The 1927 Soviet War Scare: The Foreign Affairs-Domestic Policy Nexus Revisited

in The Soviet and Post-Soviet Review
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The Soviet War Scare of 1927 is usually treated solely within the bounds of Soviet political machinations. This study explores the connection between Bolshevik domestic and foreign policy in the War Scare of 1927 with a focus on the peasants. The peasants in the early years of the NEP were seeking a compromise with the regime, seeing the relations of power following the war, the civil war, and horrendous famine of 1921-1922, not in their favor. The War Scare of 1927 altered how both the peasants and the regime saw one another and the possibility of compromise. The rumors of war were soon coupled with threats of peasants uprising against the communists. By fall 1927, both the local police in their svodki and the central OGPU in its summary reports to the political leadership were describing a mounting confrontational atmosphere among the peasants. Given the heightened anxieties within the leadership regarding the Soviet Union’s ability to defend itself, concern over the reliability of the peasantry and a demand to know more fully about the “political situation in the countryside” had reached a fever pitch. Surveiling the countryside, both the central OGPU and the party leadership concluded, not without some evidence, that a growing number of peasants desired a showdown. The War Scare of 1927 added significantly to the factors that helped set the process of collectivization in motion.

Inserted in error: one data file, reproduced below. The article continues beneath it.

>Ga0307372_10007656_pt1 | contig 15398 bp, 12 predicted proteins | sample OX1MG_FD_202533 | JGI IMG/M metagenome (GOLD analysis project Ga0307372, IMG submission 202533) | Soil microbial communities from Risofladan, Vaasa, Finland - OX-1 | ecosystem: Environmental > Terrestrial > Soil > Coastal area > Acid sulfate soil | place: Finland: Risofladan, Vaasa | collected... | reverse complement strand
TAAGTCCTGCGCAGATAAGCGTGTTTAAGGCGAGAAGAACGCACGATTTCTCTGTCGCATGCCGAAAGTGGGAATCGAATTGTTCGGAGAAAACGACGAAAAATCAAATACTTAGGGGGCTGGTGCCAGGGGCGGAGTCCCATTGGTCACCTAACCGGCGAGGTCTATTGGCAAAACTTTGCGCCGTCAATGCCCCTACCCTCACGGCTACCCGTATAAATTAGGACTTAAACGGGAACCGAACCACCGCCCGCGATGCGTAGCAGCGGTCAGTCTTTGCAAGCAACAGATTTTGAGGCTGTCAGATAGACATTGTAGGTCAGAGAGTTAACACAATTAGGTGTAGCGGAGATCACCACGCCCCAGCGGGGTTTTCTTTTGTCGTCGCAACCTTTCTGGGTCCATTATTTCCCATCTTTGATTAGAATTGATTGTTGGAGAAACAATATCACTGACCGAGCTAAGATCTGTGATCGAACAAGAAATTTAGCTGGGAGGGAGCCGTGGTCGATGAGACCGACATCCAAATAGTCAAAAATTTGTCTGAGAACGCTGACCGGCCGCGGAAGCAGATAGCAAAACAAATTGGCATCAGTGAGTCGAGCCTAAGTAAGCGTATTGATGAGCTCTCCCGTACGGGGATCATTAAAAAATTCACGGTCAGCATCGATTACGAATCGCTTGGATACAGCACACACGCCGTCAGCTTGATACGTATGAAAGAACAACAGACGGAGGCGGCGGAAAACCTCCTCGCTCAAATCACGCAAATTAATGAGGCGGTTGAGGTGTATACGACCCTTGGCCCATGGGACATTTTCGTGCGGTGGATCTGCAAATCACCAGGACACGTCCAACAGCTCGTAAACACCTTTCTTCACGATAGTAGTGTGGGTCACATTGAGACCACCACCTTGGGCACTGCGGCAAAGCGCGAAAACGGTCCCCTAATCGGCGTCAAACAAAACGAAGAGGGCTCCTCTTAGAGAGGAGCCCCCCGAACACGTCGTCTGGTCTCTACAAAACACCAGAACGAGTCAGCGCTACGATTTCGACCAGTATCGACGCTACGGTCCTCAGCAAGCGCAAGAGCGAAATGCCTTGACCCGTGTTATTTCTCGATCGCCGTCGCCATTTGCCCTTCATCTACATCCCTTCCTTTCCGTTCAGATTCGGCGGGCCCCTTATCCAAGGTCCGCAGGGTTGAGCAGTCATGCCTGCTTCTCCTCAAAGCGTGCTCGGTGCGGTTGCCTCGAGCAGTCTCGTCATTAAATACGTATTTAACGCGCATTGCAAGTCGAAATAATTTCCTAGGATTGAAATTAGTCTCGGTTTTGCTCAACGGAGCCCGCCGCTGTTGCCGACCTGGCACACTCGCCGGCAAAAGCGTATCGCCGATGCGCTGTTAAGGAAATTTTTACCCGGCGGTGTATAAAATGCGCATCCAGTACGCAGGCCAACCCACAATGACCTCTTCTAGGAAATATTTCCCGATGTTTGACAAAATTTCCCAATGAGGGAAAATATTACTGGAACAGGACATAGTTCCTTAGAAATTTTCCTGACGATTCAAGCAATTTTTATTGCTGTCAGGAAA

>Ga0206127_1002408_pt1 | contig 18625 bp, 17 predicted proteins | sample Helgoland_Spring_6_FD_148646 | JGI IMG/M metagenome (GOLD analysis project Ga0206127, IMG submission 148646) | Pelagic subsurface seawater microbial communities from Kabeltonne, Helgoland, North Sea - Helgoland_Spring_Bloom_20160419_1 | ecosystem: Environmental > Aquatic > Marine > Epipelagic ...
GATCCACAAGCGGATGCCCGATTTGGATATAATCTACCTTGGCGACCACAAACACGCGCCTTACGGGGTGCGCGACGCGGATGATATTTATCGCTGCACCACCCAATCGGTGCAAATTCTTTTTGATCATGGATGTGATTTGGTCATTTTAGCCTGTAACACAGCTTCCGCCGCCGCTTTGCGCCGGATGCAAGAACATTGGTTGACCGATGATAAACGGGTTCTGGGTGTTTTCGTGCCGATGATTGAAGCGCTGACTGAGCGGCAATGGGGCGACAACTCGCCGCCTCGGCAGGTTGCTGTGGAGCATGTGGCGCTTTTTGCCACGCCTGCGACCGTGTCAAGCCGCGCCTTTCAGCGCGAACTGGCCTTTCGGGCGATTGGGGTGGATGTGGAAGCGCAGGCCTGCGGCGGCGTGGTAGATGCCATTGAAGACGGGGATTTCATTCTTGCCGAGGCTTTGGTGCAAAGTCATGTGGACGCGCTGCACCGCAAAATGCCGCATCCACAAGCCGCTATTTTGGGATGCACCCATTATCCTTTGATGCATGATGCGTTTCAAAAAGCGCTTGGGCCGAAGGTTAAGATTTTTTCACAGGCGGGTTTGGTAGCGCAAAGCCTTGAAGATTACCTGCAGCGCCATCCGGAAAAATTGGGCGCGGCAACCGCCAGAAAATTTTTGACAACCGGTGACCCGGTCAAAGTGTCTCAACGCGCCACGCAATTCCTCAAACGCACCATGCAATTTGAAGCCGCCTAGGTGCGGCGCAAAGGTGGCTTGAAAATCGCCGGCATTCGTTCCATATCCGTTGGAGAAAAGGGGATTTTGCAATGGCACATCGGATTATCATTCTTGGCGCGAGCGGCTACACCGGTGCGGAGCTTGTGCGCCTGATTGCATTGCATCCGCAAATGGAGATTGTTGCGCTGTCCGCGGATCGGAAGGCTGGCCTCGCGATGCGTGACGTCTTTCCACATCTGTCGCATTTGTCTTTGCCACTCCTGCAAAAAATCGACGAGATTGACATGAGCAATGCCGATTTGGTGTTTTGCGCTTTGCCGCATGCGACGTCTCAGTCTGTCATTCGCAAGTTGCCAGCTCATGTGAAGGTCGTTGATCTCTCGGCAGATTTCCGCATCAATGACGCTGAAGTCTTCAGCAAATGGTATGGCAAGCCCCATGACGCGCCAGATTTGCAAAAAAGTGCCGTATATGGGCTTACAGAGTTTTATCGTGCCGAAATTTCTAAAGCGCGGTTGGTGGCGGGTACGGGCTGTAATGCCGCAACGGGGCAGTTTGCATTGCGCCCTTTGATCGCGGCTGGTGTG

The 1927 Soviet War Scare: The Foreign Affairs-Domestic Policy Nexus Revisited

in The Soviet and Post-Soviet Review

References

2)

John P. Sontag“The Soviet War Scare of 1926-27,” Russian Review34 no. 1 (1975): 66-77; Teddy J. Uldricks “Russia and Europe: Diplomacy Revolution and Economic Development in the 1920s” The International History Review 1 no. 1 (1979): 55-83.

4)

Robert Tucker“The Emergence of Stalin’s Foreign Policy,” Slavic Review36 no. 4 (1977): 566-567.

5)

Alfred G. Meyer“The War Scare of 1927,” Soviet Union/Union Sovietique5 pt. 1 (1978): 1-25; quotation p. 2.

7)

Sontag“The Soviet War Scare of 1926-27” 70-71.

9)

JacobsonWhen the Soviet Union Entered World Politics219-222.

10)

Gabriel GorodetskyThe Precarious Truce: Anglo-Soviet Relations 1924-27 (Cambridge: Cambridge University Press1977); Keith Neilson “’Pursued by a Bear’: British Estimates of Soviet Military Strength and Anglo-Soviet Relations 1922-1939” Canadian Journal of History/Annales canadiennes d’histoire 28 (1993): 194-204.